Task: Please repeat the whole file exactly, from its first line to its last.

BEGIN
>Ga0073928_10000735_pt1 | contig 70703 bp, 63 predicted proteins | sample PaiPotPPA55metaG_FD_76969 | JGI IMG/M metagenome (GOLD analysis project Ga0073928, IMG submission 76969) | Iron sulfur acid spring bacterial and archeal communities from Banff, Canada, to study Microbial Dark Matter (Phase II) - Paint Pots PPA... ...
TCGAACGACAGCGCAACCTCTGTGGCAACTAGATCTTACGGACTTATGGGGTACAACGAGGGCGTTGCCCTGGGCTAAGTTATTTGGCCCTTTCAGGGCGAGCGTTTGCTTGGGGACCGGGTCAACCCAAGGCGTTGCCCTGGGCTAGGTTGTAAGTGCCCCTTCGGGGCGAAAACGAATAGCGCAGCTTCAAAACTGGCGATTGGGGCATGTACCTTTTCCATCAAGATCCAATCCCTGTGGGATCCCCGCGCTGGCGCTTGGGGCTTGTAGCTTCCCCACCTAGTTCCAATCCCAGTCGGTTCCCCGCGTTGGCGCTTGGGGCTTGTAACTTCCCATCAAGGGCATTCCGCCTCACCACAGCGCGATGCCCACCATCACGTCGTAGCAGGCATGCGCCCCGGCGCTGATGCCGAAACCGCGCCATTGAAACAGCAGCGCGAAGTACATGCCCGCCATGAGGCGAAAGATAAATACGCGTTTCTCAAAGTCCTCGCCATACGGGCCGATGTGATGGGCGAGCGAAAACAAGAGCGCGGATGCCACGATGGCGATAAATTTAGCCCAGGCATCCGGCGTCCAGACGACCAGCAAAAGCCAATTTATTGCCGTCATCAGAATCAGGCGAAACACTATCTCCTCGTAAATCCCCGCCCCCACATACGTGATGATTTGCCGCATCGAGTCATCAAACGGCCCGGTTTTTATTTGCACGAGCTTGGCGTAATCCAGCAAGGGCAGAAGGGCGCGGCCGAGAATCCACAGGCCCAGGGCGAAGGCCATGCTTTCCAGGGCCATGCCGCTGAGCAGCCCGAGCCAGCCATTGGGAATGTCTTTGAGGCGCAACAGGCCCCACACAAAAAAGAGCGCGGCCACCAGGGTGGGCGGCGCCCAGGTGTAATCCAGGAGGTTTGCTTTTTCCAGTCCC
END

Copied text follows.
>Ga0073928_10000735_pt1 | contig 70703 bp, 63 predicted proteins | sample PaiPotPPA55metaG_FD_76969 | JGI IMG/M metagenome (GOLD analysis project Ga0073928, IMG submission 76969) | Iron sulfur acid spring bacterial and archeal communities from Banff, Canada, to study Microbial Dark Matter (Phase II) - Paint Pots PPA... ...
TCGAACGACAGCGCAACCTCTGTGGCAACTAGATCTTACGGACTTATGGGGTACAACGAGGGCGTTGCCCTGGGCTAAGTTATTTGGCCCTTTCAGGGCGAGCGTTTGCTTGGGGACCGGGTCAACCCAAGGCGTTGCCCTGGGCTAGGTTGTAAGTGCCCCTTCGGGGCGAAAACGAATAGCGCAGCTTCAAAACTGGCGATTGGGGCATGTACCTTTTCCATCAAGATCCAATCCCTGTGGGATCCCCGCGCTGGCGCTTGGGGCTTGTAGCTTCCCCACCTAGTTCCAATCCCAGTCGGTTCCCCGCGTTGGCGCTTGGGGCTTGTAACTTCCCATCAAGGGCATTCCGCCTCACCACAGCGCGATGCCCACCATCACGTCGTAGCAGGCATGCGCCCCGGCGCTGATGCCGAAACCGCGCCATTGAAACAGCAGCGCGAAGTACATGCCCGCCATGAGGCGAAAGATAAATACGCGTTTCTCAAAGTCCTCGCCATACGGGCCGATGTGATGGGCGAGCGAAAACAAGAGCGCGGATGCCACGATGGCGATAAATTTAGCCCAGGCATCCGGCGTCCAGACGACCAGCAAAAGCCAATTTATTGCCGTCATCAGAATCAGGCGAAACACTATCTCCTCGTAAATCCCCGCCCCCACATACGTGATGATTTGCCGCATCGAGTCATCAAACGGCCCGGTTTTTATTTGCACGAGCTTGGCGTAATCCAGCAAGGGCAGAAGGGCGCGGCCGAGAATCCACAGGCCCAGGGCGAAGGCCATGCTTTCCAGGGCCATGCCGCTGAGCAGCCCGAGCCAGCCATTGGGAATGTCTTTGAGGCGCAACAGGCCCCACACAAAAAAGAGCGCGGCCACCAGGGTGGGCGGCGCCCAGGTGTAATCCAGGAGGTTTGCTTTTTCCAGTCCC